Canterbury railway line suspect device 'hoax'

Canterbury closure (picture by Alex Gibson and Frederick Gower)
Image caption The bus station in Canterbury was evacuated (picture by Alex Gibson and Frederick Gower)

A suspect package on a Kent railway line that led to a major police alert was an elaborate hoax, officers said.

Army bomb disposal experts were called to what was believed to be an explosive device in Old Dover Road, Canterbury, on Friday.

Trains were halted and areas of the city centre evacuated while police investigated the incident and a fire they believed may have been linked.

But at midnight Kent police confirmed it was a false alarm.

The force said all the roads in Canterbury city centre had been reopened by 0800 BST on Saturday.

'Difficult' time

A section of the railway line was still closed and rail replacement buses were still in place, it added.

Emergency services were alerted to the scene at 16:21 BST. About 50 minutes later, Kent Fire and Rescue Service was called to Marks and Spencer, in St George's Street, where staff discovered a fire in the baby changing area on the second floor.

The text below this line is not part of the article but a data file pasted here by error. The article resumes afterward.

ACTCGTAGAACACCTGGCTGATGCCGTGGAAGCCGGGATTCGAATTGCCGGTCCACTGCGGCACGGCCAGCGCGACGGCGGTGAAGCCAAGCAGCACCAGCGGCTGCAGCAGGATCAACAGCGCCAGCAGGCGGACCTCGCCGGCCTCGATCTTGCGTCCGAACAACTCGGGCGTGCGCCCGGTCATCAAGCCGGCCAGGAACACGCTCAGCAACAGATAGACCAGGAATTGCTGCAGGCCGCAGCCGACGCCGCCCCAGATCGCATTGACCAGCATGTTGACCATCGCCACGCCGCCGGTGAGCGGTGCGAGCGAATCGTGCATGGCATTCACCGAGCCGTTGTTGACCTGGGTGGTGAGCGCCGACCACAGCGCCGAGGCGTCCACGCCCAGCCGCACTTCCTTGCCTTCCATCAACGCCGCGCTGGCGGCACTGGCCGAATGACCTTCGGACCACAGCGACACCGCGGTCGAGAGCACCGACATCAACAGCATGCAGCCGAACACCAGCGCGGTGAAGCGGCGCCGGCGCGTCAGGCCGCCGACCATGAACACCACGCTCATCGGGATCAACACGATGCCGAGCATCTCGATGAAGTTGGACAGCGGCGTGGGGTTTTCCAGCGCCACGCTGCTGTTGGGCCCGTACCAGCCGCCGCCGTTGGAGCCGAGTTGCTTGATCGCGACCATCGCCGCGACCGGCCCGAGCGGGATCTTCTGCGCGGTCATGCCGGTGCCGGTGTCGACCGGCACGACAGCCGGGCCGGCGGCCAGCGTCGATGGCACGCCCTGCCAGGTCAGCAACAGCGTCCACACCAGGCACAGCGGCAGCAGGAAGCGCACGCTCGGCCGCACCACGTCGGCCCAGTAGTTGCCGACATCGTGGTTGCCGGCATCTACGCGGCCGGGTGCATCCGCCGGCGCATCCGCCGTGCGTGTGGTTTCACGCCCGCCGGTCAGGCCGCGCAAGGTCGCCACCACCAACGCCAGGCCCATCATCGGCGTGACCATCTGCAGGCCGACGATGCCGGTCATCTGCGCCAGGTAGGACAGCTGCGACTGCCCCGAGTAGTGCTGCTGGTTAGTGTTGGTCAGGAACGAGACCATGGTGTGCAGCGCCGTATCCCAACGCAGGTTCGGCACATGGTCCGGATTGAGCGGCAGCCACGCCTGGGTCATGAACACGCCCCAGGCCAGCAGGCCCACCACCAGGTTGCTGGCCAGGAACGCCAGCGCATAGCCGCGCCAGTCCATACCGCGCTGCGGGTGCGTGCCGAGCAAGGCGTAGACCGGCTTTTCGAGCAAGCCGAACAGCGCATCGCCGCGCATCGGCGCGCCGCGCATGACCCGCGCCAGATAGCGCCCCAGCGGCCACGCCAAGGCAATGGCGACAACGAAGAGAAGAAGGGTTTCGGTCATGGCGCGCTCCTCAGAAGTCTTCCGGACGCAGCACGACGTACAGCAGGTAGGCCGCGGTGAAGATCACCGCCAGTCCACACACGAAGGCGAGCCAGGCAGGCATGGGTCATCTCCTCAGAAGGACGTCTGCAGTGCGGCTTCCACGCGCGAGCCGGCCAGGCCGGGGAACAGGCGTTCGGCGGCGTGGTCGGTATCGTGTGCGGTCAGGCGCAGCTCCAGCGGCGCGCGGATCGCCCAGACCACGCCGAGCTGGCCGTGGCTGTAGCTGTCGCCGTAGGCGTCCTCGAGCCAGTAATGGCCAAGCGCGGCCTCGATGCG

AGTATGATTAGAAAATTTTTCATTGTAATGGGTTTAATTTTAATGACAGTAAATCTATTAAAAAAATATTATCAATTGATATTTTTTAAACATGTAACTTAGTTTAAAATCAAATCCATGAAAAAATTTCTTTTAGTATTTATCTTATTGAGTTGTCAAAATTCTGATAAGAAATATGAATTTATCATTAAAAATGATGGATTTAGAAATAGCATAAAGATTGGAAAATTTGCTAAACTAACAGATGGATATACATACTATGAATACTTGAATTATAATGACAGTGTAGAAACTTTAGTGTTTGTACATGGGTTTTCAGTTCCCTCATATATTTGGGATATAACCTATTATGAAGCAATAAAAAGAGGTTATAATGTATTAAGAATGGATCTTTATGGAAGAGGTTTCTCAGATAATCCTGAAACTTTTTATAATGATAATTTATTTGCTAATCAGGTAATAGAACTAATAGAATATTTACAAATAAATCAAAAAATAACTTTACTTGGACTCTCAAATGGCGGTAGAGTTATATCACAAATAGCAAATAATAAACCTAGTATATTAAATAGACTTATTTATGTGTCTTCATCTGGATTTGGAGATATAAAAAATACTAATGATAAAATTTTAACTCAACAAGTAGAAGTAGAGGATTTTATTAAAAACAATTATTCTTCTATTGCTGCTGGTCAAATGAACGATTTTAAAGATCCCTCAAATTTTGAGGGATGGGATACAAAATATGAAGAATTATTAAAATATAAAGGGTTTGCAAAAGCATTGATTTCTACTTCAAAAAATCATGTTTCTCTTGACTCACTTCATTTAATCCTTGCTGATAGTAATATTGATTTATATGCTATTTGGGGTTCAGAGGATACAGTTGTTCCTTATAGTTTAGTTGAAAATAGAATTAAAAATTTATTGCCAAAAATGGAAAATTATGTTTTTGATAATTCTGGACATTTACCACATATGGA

The fire was quickly put out and the store evacuated.

Later, police tweeted to say that its operation in the city centre was being scaled back significantly.

It said the bomb was "an elaborate hoax on the railway line - a package designed to look like a bomb. Was declared safe by the army".

It added that the "suspicious" Marks and Spencer fire was being investigated, along with some suspicious activity at Kent County Cricket Club's ground.

Thanking the public for its patience, Assistant Chief Constable Andy Adams said it had been a "difficult few hours" for the people of the city.

"We take pride in policing one of the safest counties in the country," he said.

"We take incidents like this extremely seriously, particularly when they disrupt our residents' lives. We will do everything we can to locate and arrest those responsible."

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